A TORY minister who was fired from Boris Johnson’s government has described Westminster as the "most distrustful, awful environment".

Johnny Mercer, the MP for Plymouth Moor View, told Times Radio that he views politics as a “cesspit” where “almost nobody tells the truth”.

The now former minister was “forced to offer [his] resignation” yesterday after accusing Boris Johnson of failing to uphold a pledge to prevent the prosecution of British Army veterans who had served in Northern Ireland.

Two former members of the parachute regiment, known as Soldier A and Soldier C are due to go on trial for the murder of the Official IRA commander Joe McCann in Belfast in 1972.

Others due for trial include Soldier F, who is accused of murdering two people on 1972’s Bloody Sunday, the day soldiers opened fire on civil rights demonstrators in Derry.

A defence source told the Guardian that Mercer had hoped these trials would not go ahead.

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The Tory MP was reportedly angry that protections offered to soldiers abroad by the Overseas Operations Bill would not extend to veterans of the Northern Irish conflict.

Amnesty International says the Overseas Operations Bill, which aims to exempt soldiers from prosecution if an alleged war crime was more than five years ago, “is part of a worrying trend of assaults on human rights laws and protections in the UK”.

The organisation says the bill “places members of the Armed Forces above the ordinary criminal law in a way that is completely unprecedented”.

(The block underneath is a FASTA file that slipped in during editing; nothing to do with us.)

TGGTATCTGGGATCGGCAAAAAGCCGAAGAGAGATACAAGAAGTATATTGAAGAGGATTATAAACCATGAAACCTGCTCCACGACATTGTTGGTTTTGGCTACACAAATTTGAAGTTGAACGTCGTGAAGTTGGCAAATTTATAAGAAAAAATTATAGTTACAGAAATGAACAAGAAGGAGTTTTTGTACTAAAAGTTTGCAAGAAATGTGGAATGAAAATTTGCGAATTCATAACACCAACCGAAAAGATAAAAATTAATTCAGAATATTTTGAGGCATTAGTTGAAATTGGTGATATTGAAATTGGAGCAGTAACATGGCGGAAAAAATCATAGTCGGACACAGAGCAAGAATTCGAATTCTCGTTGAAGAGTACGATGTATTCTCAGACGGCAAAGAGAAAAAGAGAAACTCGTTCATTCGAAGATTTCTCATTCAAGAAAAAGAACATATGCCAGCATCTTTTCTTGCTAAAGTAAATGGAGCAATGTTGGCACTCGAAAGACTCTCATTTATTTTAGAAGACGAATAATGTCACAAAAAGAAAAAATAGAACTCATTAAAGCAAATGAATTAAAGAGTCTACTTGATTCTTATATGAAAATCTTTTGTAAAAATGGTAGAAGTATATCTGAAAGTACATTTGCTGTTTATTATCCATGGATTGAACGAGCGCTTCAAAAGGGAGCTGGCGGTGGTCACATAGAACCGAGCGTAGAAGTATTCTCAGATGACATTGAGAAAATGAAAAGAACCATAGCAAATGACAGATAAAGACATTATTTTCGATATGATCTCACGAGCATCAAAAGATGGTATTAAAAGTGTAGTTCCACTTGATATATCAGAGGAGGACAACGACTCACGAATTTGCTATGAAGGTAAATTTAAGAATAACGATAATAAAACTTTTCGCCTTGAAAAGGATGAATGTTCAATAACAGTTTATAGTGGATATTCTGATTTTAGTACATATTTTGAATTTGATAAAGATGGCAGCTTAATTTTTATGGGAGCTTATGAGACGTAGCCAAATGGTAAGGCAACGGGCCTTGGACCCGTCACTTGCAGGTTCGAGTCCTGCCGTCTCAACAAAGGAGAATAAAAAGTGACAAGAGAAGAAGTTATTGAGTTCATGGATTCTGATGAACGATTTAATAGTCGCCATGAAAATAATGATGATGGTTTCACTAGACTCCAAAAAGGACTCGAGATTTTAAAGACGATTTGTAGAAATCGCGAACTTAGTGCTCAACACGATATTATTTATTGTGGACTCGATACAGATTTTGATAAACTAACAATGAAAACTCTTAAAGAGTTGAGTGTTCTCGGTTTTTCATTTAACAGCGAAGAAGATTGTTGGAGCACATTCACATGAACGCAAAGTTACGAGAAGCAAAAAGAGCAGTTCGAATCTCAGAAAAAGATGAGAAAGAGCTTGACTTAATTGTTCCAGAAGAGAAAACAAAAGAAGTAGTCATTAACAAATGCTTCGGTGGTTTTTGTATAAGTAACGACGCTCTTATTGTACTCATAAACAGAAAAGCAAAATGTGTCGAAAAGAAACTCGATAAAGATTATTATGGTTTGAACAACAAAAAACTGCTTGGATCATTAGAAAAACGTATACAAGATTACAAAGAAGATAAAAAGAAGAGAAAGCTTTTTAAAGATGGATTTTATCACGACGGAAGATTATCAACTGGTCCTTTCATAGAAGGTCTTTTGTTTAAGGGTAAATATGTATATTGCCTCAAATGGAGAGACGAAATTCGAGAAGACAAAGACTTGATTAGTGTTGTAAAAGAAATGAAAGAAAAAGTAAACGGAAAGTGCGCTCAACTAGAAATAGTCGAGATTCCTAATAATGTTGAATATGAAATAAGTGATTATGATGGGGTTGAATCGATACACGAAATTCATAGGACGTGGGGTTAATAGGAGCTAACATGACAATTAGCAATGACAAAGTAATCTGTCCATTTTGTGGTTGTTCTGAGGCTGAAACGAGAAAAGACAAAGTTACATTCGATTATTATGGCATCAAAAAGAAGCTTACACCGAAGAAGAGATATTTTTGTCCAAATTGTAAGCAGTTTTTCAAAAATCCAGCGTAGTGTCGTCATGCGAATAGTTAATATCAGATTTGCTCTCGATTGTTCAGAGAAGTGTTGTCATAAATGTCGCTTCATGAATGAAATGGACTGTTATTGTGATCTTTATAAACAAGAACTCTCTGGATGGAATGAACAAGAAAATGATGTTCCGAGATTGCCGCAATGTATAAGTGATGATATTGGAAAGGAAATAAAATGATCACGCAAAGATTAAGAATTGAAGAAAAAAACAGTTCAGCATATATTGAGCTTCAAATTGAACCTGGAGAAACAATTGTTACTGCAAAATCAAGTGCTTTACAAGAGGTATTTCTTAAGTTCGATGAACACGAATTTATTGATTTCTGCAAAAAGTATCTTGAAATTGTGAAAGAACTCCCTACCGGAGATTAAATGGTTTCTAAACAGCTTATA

The Peace Pledge Union (PPU), the UK’s leading pacifist group, said Mercer would not be happy without “a guarantee that no British veteran will ever be investigated or prosecuted for anything”.

In a resignation letter the PPU branded “dangerously misleading”, Mercer suggested that “endless investigations and inquests into events often more than fifty years ago” were to blame for army veterans “being sectioned, drinking themselves to death and dying well before their time”.

Following on from his resignation last night, Mercer today attacked Johnson’s government in an interview on Times Radio.

The Plymouth Moor View MP and army veteran said: “This is the most distrustful, awful environment I've ever worked in in government.

"Almost nobody tells the truth is what I've worked out over the last 36 hours.

"I don't think anyone really can get on their high horse about trust and ethics and all the rest of it in politics, because as far as I'm concerned, most of it is a bit of a cesspit."

He said there was a "clear commitment to follow through on our promises and do right by those who serve" adding: "That is what drives me and what I do. Other people have other things they're interested in, and I respect them.

"But we have a duty in this country towards those who serve. Talking about it and looking solemn at Armistice Day is not just good enough anymore.

"We have to deliver for these people. We have a huge challenge looking after the Afghan-Iraq cohort.

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“Okay, we have the challenges in Northern Ireland, we have an elderly cohort, as well. And we have to get this right. And I will do everything right to ensure that we can."

Former Scots Guard captain Leo Docherty was announced as Mercer's replacement as veterans minister on Wednesday.

Defence Secretary Ben Wallace said he was “delighted” to welcome Docherty to the department.

He said: "He will be taking up one of the most important roles, championing our veterans and service personnel.

“Leo comes with a wealth of experience both of the armed forces, having served in Afghanistan, and of politics.

“I know that he will do an excellent job.”